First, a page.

Lessons learned from Percutaneous Indirect Annuloplasty in the Treatment of Mitral Regurgitation and Future Perspectives
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Mitral annuloplasty is the most performed surgical procedure in the treatment of mitral valve regurgitation. However, the morbidity and mortality risks associated with this procedure limit its broader application, especially in patients with comorbidities or less severe mitral valve regurgitation. A less invasive percutaneous approach associated with lesser morbidity might offer advantages compared with mitral annuloplasty in some patients. In order to find such an approach, the use of the coronary sinus has been extensively explored. The anatomical relationship between the coronary sinus and the posterior annulus of the mitral valve inspired several creative solutions to restore mitral leaflets coaptation. Coronary sinus annuloplasty attempts to replicate the results of surgical annuloplasty by reducing the antero-posterior diameter of the mitral annulus. In the present manuscript, we performed a systematic review of the devices using the coronary sinus as a key element to correct mitral regurgitation, including two devices still in preclinical phase and those currently awaiting premarket approval. We discussed the most recently published results related to percutaneous annuloplasty, highlighted the pros and cons of each approach, and summarized the lessons learned to improve clinical results.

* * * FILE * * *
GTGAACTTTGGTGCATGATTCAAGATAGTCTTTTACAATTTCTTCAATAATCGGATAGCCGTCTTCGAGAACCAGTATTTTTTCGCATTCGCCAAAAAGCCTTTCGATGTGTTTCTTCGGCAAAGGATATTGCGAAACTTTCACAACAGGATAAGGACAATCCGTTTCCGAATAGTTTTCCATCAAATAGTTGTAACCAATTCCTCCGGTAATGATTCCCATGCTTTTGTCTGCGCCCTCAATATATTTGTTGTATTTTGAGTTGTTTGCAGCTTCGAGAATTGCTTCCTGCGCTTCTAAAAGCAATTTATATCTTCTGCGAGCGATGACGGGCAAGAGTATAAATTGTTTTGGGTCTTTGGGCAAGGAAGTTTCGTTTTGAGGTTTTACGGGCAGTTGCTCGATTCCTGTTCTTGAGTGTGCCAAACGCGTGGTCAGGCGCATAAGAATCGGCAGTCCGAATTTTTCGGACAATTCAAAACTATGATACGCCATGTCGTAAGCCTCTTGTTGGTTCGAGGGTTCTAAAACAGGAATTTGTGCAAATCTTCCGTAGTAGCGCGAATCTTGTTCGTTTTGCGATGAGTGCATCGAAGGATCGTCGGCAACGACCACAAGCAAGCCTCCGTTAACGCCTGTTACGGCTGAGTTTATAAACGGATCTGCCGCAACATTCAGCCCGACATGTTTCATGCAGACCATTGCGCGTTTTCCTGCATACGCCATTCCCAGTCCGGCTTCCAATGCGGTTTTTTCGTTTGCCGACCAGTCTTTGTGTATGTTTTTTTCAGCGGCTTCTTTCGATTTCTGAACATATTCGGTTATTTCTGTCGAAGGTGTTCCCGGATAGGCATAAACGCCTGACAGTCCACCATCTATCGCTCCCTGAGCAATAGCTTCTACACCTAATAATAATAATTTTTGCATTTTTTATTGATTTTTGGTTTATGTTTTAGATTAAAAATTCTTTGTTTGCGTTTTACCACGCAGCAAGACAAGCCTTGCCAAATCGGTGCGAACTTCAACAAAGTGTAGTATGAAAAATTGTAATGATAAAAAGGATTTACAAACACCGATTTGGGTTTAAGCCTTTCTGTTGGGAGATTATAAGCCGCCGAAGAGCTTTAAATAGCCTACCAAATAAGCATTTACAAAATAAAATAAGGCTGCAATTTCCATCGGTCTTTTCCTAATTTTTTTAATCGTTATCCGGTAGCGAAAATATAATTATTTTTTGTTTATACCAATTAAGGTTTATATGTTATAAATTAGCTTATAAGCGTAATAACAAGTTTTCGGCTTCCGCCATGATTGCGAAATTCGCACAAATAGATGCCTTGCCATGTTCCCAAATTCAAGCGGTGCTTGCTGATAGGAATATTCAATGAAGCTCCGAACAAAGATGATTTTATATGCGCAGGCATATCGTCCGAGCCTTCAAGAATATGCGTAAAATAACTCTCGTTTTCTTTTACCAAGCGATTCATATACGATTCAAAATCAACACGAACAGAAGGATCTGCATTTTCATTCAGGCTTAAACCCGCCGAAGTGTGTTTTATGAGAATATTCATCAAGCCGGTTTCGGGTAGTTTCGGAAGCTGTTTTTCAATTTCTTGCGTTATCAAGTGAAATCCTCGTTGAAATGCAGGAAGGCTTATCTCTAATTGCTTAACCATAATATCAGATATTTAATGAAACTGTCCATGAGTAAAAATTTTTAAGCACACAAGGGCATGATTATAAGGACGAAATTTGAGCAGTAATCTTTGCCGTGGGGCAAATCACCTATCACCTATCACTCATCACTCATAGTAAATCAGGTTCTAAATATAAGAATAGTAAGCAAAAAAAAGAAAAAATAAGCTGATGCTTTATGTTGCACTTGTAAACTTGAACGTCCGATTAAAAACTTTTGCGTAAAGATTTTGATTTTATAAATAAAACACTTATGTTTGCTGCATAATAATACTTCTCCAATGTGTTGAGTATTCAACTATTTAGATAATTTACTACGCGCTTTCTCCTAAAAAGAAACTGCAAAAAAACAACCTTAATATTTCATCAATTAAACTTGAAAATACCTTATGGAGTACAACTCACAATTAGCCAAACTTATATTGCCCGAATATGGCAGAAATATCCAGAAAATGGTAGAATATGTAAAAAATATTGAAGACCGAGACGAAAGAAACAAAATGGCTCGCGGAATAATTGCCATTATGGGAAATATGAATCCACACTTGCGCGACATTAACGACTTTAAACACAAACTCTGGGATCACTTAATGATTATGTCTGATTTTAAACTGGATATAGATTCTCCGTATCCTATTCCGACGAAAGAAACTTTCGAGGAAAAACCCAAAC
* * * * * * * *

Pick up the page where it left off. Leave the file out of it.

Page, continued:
Key-words: Mitral valve regurgitation; mitral annuloplasty; percutaneous indirect annuloplasty; mitral valve; coronary sinus; valvular heart disease.
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